Types Of Brokers, Regulation And Conduct Of Business, Future Roles Of Brokers
An individual or firm employed by others to plan and organize sales or negotiate contracts for a commission.
A broker's function is to arrange contracts for property in which he or she has no personal interest, possession, or concern. The broker is an intermediary or negotiator in the contracting of any type of bargain, acting as an agent for parties who wish to buy or sell stocks, bonds, real or PERSONAL PROPERTY, commodities, or services. Rules applicable to agency are generally relevant to most transactions involving brokers. The client is considered the principal and the broker acts as the client's agent. An agent's powers generally extend beyond those of a broker. A distinguishing feature between an agent and a broker is that a broker acts as a middleperson. When a broker arranges a sale, he or she is an agent of both parties.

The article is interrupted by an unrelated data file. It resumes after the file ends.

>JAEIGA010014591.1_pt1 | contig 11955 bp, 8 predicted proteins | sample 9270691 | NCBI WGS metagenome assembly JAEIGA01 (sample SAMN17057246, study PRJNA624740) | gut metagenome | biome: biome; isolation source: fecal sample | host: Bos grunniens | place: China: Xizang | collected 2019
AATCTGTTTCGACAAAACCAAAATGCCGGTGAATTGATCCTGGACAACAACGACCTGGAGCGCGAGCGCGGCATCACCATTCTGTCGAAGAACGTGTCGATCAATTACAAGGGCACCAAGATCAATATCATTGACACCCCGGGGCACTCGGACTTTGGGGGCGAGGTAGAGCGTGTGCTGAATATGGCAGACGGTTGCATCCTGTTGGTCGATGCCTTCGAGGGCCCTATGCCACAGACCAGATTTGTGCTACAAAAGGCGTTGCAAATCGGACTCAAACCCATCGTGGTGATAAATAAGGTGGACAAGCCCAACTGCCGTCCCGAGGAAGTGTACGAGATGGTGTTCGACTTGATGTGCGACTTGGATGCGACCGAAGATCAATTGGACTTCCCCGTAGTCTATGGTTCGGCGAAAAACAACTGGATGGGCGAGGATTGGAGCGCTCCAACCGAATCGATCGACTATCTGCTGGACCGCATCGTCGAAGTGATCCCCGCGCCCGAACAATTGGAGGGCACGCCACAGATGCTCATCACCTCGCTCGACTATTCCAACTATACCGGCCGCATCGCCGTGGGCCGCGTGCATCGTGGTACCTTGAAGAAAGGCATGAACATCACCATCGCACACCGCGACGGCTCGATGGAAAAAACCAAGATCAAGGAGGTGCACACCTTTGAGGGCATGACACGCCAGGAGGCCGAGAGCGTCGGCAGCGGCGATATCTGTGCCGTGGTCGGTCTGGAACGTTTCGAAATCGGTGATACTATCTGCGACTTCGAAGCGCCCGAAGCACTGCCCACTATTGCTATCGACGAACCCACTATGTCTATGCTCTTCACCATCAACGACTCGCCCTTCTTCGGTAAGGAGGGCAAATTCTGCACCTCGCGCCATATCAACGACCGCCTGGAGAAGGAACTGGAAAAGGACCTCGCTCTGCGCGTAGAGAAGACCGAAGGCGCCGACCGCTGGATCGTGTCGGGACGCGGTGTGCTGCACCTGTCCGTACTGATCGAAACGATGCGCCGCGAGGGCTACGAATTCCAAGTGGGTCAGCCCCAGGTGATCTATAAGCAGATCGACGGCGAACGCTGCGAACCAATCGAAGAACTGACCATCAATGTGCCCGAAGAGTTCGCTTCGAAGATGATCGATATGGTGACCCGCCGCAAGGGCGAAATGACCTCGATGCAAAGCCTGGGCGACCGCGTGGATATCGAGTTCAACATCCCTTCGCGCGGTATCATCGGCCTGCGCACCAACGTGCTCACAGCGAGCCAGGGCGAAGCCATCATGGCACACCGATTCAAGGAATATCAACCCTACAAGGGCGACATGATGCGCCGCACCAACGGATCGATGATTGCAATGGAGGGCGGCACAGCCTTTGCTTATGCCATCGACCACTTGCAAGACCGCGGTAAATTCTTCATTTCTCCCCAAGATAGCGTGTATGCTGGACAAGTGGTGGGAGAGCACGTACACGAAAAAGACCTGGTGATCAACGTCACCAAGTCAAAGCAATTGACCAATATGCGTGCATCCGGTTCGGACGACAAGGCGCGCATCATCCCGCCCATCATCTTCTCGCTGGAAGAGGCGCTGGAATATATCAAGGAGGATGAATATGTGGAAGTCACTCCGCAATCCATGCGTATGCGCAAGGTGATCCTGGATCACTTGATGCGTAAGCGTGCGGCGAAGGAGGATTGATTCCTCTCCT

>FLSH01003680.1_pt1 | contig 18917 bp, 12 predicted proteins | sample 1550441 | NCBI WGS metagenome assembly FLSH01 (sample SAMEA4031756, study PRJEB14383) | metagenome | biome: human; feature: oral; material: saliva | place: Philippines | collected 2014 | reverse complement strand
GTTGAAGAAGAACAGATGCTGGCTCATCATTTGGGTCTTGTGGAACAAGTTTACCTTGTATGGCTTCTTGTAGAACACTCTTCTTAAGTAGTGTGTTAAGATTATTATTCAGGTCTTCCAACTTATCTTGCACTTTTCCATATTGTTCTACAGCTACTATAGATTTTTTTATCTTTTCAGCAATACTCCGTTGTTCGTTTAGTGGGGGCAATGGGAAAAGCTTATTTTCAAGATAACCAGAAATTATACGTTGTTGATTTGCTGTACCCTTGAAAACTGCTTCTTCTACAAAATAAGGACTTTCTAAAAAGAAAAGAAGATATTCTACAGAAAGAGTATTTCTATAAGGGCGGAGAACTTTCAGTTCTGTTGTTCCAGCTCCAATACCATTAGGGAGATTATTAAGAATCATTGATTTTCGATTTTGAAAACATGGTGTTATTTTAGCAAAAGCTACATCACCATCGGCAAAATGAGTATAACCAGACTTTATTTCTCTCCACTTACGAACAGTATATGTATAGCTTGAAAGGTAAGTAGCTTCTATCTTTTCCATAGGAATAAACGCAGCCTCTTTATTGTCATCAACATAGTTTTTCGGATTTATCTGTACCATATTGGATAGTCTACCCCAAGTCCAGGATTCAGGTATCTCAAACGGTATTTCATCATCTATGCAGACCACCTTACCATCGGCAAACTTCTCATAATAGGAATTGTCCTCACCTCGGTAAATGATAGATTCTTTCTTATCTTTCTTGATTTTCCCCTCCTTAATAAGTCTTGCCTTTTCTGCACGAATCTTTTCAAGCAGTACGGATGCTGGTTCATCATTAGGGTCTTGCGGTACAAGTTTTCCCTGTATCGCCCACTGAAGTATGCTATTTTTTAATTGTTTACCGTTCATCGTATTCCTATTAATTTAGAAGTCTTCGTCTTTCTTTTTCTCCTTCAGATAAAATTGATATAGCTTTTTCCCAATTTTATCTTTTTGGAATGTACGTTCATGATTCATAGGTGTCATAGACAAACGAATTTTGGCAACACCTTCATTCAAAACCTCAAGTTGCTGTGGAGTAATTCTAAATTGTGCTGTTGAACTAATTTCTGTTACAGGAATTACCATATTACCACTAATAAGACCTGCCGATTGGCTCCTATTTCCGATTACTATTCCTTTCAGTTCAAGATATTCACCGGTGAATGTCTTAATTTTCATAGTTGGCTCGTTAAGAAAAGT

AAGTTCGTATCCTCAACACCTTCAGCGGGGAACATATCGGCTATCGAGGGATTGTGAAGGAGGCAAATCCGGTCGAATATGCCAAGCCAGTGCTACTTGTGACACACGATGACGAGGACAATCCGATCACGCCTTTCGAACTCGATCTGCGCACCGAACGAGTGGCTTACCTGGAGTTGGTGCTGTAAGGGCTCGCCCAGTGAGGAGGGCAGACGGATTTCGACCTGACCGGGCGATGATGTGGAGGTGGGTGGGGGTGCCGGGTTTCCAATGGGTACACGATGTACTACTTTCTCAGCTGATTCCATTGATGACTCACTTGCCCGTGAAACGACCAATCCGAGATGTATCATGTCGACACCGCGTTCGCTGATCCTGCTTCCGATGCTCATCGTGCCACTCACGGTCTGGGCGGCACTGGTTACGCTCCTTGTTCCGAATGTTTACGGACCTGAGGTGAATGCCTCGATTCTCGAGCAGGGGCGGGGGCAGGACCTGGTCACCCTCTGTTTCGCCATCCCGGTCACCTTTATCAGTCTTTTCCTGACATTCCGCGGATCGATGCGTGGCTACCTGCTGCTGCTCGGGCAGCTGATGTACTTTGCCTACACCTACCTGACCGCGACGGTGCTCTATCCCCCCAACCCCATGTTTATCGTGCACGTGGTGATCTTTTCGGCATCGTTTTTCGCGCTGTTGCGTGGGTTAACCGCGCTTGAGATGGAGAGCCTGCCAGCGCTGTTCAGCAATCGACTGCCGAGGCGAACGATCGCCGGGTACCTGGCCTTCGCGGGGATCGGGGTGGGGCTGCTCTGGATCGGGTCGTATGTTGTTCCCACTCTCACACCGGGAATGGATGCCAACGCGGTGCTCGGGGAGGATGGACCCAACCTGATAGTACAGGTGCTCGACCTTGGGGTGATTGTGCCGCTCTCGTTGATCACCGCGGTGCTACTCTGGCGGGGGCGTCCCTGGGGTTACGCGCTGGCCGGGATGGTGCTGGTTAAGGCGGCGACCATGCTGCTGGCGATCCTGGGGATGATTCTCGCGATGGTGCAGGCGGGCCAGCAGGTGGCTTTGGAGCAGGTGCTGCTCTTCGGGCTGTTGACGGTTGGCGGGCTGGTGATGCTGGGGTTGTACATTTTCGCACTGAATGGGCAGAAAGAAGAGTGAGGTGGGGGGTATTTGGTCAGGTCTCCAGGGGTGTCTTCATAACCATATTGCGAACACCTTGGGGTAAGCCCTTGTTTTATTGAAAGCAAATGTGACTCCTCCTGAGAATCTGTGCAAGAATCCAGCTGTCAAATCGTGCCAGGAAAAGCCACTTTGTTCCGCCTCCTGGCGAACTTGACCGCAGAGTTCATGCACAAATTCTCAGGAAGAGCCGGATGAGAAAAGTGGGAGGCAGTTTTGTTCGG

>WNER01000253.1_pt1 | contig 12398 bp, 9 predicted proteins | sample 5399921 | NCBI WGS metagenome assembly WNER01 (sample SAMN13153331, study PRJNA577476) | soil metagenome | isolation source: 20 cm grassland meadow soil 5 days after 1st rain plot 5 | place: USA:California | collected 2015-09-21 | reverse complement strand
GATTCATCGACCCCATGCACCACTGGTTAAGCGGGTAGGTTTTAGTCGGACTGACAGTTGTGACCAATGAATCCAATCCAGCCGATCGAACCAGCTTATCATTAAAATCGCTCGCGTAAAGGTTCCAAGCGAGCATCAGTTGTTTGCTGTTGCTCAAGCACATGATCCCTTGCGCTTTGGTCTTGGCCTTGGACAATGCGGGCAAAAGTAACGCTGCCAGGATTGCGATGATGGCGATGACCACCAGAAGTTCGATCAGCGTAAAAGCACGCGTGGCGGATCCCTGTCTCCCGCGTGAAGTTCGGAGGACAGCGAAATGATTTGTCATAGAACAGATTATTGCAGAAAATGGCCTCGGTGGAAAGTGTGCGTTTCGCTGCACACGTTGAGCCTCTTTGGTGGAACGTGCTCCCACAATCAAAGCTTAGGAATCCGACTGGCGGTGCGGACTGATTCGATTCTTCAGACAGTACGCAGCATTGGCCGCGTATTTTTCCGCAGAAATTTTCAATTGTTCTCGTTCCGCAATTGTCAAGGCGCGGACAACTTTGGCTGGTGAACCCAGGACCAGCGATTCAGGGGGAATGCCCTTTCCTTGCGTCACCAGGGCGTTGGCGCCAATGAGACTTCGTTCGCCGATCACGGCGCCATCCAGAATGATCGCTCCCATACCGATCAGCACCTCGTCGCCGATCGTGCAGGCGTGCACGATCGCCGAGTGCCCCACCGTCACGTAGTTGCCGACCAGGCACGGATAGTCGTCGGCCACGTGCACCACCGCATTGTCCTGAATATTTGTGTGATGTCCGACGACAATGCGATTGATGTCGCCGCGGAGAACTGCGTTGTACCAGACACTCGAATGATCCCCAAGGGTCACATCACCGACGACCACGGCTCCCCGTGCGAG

In order to determine whether or not an individual is acting as a broker in a transaction, the type of services that are performed must be examined.
Hazen, Thomas Lee. 2003. Broker-Dealer Regulation in a Nutshell. St. Paul, Minn.: West.
Waller, Mark L. 1999. Selecting and Working with a Broker. College Station: Texas Agricultural Extension Center.
- Brookings Institution
- Broker - Types Of Brokers
- Broker - Regulation And Conduct Of Business
- Broker - Future Roles Of Brokers
- Other Free Encyclopedias
Law Library - American Law and Legal InformationFree Legal Encyclopedia: Bill of Particulars to William Benson Bryant